cfaed Seminar Series

cfaed Seminar Series

Dr. Martial Balland , University Grenoble Alpes, France

New ways to interrogate cellular decision making

18.04.2017 (Tuesday) , 17:00 - 18:00
BIOTEC, Seminar room E05/E06 , Tatzberg 47/49 , 01307 Dresden


To survive and assemble into multicellular organism, cells need to migrate in specific directions either in order to find nutriments or define polarity axis in biological tissues. Cellular decision-making in defining those direction relies on a complex integration of various types of signals. How cells integrate all these cues in space and time to establish and maintain polarity to perform directed migration is a fundamental but unresolved problem. Using a highly interdisciplinary approach based on our unique joint expertise in light shaping, cellular optogenetics, advanced microscopy and cell mechanics, I will discuss the strategy we developed to probe how living cells deals with signal treatment. 

Everybody is welcome!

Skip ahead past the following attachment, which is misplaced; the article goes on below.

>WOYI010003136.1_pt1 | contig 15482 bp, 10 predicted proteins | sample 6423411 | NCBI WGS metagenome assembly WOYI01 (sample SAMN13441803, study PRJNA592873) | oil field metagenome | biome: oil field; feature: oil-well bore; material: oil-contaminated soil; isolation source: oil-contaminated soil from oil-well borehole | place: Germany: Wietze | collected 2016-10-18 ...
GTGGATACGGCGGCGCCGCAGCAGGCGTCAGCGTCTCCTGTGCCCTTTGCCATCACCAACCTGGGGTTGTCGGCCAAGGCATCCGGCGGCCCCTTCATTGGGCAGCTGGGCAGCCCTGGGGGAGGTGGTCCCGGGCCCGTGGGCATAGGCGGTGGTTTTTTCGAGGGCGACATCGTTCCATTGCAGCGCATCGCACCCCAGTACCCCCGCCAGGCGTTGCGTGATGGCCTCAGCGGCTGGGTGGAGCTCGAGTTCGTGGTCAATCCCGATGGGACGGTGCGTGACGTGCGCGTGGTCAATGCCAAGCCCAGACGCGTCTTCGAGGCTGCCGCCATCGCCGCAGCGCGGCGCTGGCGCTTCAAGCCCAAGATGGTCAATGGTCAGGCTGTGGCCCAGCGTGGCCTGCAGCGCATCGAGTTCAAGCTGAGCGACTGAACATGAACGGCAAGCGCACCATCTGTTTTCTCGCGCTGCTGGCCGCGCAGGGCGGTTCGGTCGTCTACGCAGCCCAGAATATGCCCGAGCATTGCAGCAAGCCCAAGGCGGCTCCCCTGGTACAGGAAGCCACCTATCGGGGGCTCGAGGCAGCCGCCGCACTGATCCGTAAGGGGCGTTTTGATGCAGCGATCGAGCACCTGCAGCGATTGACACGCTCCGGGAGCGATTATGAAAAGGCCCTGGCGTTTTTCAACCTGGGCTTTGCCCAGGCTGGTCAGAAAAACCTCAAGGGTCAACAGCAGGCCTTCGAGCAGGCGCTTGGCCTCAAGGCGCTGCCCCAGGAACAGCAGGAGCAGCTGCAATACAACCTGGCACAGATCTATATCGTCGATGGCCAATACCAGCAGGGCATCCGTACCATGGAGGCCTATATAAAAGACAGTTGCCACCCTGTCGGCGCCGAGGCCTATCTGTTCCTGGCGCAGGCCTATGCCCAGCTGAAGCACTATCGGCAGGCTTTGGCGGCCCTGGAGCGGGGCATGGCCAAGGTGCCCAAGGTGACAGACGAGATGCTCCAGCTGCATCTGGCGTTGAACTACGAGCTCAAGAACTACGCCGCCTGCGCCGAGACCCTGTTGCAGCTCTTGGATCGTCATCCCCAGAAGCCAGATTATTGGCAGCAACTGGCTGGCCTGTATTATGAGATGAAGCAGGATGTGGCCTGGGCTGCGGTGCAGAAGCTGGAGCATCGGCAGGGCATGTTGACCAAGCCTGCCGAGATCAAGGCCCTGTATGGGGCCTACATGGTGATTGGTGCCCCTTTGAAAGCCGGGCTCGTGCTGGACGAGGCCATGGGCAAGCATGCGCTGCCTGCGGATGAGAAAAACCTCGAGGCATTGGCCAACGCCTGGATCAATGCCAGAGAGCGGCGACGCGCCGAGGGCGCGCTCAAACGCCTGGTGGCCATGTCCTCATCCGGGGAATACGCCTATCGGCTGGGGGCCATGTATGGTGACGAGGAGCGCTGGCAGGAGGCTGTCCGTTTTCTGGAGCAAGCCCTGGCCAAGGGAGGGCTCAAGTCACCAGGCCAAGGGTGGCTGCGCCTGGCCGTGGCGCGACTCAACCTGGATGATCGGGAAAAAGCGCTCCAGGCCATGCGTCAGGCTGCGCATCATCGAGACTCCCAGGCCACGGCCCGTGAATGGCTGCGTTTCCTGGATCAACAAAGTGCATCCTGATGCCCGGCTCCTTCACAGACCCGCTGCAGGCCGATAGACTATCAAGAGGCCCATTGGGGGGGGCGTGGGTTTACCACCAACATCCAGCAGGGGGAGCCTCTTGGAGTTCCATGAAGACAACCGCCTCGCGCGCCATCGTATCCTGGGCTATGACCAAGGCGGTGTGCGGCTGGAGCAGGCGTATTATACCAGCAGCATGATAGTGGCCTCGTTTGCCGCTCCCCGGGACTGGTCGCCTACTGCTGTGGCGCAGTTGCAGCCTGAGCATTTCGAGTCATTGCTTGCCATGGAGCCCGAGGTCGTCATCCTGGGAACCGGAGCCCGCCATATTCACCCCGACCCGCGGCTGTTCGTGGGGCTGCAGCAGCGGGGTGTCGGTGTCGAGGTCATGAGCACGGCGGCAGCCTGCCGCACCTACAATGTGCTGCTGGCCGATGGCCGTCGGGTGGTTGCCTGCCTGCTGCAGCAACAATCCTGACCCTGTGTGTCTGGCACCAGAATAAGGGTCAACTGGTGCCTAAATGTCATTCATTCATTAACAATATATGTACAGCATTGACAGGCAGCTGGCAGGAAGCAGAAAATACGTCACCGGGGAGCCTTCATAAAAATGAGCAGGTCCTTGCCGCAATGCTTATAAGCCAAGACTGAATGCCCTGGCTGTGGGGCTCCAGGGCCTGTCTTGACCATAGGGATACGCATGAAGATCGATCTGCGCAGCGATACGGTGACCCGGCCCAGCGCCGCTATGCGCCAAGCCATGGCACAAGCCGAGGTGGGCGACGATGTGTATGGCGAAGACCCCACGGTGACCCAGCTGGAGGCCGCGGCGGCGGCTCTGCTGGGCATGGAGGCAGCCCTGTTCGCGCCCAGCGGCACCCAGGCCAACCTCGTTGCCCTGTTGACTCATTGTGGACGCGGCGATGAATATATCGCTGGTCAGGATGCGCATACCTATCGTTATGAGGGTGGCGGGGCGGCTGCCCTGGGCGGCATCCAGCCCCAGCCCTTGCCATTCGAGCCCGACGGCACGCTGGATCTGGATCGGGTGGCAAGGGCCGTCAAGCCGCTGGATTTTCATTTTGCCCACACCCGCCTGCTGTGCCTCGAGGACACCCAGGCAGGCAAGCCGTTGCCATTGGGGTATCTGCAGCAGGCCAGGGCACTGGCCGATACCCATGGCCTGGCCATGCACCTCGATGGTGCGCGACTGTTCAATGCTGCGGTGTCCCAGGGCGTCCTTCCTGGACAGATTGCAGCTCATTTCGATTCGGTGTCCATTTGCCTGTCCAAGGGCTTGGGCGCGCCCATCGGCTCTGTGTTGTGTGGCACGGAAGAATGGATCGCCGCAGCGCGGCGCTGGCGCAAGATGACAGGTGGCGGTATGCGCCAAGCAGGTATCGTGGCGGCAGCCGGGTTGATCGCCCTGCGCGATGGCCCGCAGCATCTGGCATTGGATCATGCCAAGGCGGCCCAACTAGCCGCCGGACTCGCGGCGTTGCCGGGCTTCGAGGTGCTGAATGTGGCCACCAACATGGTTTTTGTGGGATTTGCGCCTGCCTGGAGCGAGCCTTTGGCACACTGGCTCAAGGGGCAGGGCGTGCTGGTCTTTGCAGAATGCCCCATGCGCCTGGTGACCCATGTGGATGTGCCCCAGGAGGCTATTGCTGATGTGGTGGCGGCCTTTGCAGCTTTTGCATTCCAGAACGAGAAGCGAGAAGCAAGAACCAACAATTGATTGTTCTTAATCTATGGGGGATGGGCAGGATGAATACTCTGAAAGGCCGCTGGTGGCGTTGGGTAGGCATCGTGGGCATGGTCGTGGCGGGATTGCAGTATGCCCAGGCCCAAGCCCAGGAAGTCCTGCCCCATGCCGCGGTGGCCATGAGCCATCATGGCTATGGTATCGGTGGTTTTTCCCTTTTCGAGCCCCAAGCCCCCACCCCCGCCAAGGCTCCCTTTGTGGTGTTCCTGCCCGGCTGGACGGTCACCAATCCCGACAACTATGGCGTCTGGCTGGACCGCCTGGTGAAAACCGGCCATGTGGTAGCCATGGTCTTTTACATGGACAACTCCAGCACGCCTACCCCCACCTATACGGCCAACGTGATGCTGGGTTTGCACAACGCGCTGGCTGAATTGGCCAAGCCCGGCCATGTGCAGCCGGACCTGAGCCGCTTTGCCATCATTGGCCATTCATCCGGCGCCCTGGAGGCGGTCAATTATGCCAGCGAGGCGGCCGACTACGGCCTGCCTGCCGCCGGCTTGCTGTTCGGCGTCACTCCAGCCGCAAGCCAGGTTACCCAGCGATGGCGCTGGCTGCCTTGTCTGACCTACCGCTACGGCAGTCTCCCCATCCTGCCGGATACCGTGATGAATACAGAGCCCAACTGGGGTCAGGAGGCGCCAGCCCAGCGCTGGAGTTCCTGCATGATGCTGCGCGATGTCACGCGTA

Dr. Martial BALLAND graduated in biomechanics from the University Denis Diderot Paris 7 in 2001. He was trained as a biomedical engineer at Polytech Marseille and obtained his PhD at the University Denis Diderot (Paris) in Physics in the group of François Gallet in 2004. From 2004 to 2007, he was post-doctoral fellow in the lab of Pascal Martin, at the Curie Institute in Paris working on collective effects of molecular motors. In 2007, he became assistant Professor at the Grenoble University in the LIPhy Laboratory. His lab is focused in understanding the mechanisms of cellular perception and particularly in cell cytoskeleton mechanosensitivity, essential component of cellular architecture. His group possesses a strong experimental expertise in the fabrication of lab on chip devices for cell mechanics and in the optical study (image analysis for life sciences). His analysis of biophysical phenomena also led him to propose several simple methods (Tseng & al LOC 2011, Mandal & al. Plos one 2012, Bureau & al. Methods in Cell Biol. 2014) and also to give new insights to the role of active generated forces in various cellular processes ranging from cell division to cell shape regulation (Lafaurie Janvore & al. Science 2013, Mandal & al. Nature communications 2014).

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